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Question: I’m about to rent my first Manhattan apartment, but I’m thinking ahead. The landlord wants a $2,500 deposit. That’s a lot! How can I be sure I’ll get it back?

— Not Made of Money on the Lower East Side

Dear Money,

Welcome to New York! And congratulations on landing your new place.

You can make the first move on getting your deposit back before you even move in. Do a pre-move-in walk-through with the landlord or the leasing agent, noting everything wrong or anything that could be misconstrued. (That’s right, there never was a door on the linen closet!) Take pictures. Then if there is a dispute a couple of years down the road, you will have a record of the problem predating your tenancy.

Of course, the best way to make sure you get your rent deposit back is to be a good tenant:

  • Follow the terms of your lease
  • Pay your rent on time
  • Don’t disturb other tenants
  • Give your landlord plenty of notice when you are moving out
  • Pay your last month’s rent
  • Lastly, take good care of your apartment

That means you should plan on leaving the place pretty much as you found it. Go ahead and hang your pictures, but when you move out, get a small tub of spackle and fill in the nail holes. If you succumbed to the bad idea of painting the bathroom fire-engine red, make sure you return it to its original color before you move out. And if you replaced that hideous bedroom light fixture with something more tasteful, you may just have to write it off and donate it to the next tenant.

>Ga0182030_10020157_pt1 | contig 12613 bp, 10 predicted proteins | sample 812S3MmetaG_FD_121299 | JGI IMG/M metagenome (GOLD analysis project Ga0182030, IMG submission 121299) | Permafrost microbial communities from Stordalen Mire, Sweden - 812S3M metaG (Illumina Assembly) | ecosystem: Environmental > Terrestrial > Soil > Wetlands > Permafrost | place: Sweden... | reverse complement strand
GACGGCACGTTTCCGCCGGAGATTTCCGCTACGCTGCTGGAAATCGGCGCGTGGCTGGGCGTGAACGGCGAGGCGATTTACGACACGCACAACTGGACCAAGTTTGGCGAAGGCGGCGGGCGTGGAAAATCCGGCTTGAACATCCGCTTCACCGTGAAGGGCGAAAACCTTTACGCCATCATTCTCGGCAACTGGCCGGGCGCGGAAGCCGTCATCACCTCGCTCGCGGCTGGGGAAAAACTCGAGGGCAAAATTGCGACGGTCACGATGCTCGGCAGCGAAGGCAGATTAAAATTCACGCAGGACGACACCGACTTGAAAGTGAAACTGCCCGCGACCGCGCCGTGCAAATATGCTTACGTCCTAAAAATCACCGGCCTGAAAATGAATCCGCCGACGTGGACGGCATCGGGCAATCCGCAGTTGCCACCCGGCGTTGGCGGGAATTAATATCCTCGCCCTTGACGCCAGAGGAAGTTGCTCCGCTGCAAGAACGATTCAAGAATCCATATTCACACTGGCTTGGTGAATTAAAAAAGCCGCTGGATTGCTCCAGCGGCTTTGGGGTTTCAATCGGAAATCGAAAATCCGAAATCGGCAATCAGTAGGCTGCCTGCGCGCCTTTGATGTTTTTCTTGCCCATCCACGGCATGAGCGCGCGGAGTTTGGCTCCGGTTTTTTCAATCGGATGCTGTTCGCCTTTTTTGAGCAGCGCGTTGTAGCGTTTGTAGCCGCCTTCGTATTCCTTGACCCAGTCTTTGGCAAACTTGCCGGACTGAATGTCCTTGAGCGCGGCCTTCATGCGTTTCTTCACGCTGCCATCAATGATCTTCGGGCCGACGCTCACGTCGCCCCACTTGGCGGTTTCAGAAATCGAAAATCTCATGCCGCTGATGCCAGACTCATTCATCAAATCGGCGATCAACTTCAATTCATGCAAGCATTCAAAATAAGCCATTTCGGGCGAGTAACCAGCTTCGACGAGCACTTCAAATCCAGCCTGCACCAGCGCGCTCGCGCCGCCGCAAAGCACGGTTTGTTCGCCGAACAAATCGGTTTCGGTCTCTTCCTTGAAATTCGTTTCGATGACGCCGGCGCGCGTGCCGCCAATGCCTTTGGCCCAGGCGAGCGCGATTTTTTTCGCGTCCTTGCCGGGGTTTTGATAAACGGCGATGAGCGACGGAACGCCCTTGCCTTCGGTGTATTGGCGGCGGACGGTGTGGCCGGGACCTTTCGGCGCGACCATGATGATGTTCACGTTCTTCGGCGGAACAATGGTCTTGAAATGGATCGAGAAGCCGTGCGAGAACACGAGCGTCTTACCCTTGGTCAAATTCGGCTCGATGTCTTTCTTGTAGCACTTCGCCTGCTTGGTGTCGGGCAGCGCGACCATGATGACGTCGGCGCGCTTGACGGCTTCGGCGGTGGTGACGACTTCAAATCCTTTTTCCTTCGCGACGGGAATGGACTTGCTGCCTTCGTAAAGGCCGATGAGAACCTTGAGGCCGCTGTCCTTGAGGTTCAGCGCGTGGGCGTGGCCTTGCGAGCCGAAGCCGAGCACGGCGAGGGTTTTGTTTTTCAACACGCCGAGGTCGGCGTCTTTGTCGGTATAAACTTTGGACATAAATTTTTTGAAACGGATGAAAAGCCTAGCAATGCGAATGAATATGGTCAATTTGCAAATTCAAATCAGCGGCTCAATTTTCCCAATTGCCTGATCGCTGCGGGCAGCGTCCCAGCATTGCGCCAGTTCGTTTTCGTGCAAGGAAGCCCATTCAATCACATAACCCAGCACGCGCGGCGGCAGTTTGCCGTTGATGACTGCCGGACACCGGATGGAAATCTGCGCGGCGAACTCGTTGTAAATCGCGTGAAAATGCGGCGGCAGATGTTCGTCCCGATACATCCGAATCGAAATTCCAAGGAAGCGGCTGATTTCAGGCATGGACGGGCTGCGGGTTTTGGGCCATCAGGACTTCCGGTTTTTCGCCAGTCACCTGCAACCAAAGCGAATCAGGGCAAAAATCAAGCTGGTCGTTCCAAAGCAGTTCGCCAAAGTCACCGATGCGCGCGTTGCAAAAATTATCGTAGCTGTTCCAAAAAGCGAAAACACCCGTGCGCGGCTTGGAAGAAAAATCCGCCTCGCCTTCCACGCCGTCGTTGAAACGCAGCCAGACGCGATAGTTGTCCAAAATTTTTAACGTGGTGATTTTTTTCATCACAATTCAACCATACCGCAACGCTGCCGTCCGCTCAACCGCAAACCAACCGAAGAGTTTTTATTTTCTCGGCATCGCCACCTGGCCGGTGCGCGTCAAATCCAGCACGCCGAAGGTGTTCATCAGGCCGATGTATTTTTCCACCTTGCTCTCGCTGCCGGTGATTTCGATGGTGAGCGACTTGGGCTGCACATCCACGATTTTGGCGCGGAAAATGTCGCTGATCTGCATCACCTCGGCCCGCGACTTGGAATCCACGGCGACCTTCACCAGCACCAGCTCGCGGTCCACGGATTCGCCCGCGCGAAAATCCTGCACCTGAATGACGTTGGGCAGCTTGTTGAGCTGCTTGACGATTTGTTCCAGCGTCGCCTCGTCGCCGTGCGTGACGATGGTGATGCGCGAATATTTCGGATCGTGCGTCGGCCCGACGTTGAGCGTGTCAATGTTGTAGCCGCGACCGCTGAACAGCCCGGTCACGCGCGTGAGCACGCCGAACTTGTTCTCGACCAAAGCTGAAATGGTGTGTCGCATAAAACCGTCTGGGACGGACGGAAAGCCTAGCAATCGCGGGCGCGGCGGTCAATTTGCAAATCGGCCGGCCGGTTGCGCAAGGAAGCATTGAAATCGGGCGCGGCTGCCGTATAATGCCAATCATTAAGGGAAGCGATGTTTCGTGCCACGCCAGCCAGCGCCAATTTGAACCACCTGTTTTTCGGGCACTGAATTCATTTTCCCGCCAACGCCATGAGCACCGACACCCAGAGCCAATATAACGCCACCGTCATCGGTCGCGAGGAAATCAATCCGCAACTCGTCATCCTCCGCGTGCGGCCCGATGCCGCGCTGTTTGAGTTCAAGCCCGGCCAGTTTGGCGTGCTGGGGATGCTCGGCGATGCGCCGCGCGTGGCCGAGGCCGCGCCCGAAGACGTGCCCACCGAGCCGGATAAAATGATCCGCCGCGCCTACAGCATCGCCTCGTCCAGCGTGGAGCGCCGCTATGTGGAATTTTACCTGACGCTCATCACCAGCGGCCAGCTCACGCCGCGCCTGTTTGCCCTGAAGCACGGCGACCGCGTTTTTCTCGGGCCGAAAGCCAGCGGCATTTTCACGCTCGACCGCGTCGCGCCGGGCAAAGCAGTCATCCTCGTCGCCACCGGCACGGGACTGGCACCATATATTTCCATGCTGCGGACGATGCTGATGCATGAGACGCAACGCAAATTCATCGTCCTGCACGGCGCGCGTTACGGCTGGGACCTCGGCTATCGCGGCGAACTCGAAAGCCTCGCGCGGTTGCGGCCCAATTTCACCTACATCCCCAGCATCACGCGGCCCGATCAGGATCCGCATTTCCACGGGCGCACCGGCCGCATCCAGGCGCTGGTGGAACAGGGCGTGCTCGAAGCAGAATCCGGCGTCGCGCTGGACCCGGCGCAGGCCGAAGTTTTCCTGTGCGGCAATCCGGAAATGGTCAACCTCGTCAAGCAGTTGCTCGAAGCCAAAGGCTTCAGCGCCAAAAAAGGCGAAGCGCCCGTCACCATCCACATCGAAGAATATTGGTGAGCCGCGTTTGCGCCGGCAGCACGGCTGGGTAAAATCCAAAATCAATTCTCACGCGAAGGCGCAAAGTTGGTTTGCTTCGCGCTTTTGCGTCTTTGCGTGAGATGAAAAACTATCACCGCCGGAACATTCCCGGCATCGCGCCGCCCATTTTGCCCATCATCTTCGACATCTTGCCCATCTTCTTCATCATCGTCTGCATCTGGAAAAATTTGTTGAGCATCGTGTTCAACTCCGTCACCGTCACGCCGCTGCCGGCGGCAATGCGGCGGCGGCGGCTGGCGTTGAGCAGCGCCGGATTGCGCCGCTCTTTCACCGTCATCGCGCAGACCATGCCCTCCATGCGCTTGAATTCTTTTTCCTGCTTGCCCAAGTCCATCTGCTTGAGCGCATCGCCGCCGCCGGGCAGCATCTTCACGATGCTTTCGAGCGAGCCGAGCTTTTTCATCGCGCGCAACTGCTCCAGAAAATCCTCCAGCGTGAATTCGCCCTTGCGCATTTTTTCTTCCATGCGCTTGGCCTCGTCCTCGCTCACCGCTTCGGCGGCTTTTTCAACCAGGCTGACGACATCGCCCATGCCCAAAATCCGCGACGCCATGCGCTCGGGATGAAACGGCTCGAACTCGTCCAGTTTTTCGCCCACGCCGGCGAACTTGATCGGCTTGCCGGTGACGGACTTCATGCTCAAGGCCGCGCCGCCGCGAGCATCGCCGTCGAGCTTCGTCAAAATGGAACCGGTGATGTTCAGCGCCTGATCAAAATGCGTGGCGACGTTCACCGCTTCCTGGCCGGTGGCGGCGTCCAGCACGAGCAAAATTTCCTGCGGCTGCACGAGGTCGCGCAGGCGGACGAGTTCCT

> Read: What is normal wear and tear on an apartment?

If you do all the right things, and your landlord turns out to be a miserly jerk who doesn’t want to hand over your dough, you have plenty of back-ups, from lodging a complaint with the state Attorney General’s office to taking the landlord to small claims court. Here is what the NYC Rent Guidelines Board suggests.

> Read: How a woman got her security deposit back after two years

And while you are rummaging around the Internet, the AG’s office has a great downloadable pamphlet on tenant’s rights. It looks at all sorts of landlord-tenant issues, not just deposits. It’s worth your time.

David Crook is a veteran journalist and author of The Complete Wall Street Journal Real-Estate Investing and Homeowner’s Guidebooks. Do you have a question about anything real estate-related in NYC? Write him at For verification purposes, please include your name and a phone number; neither will be published. Note: Nothing in this column should be considered professional legal advice. If you have a legal issue, consult an attorney.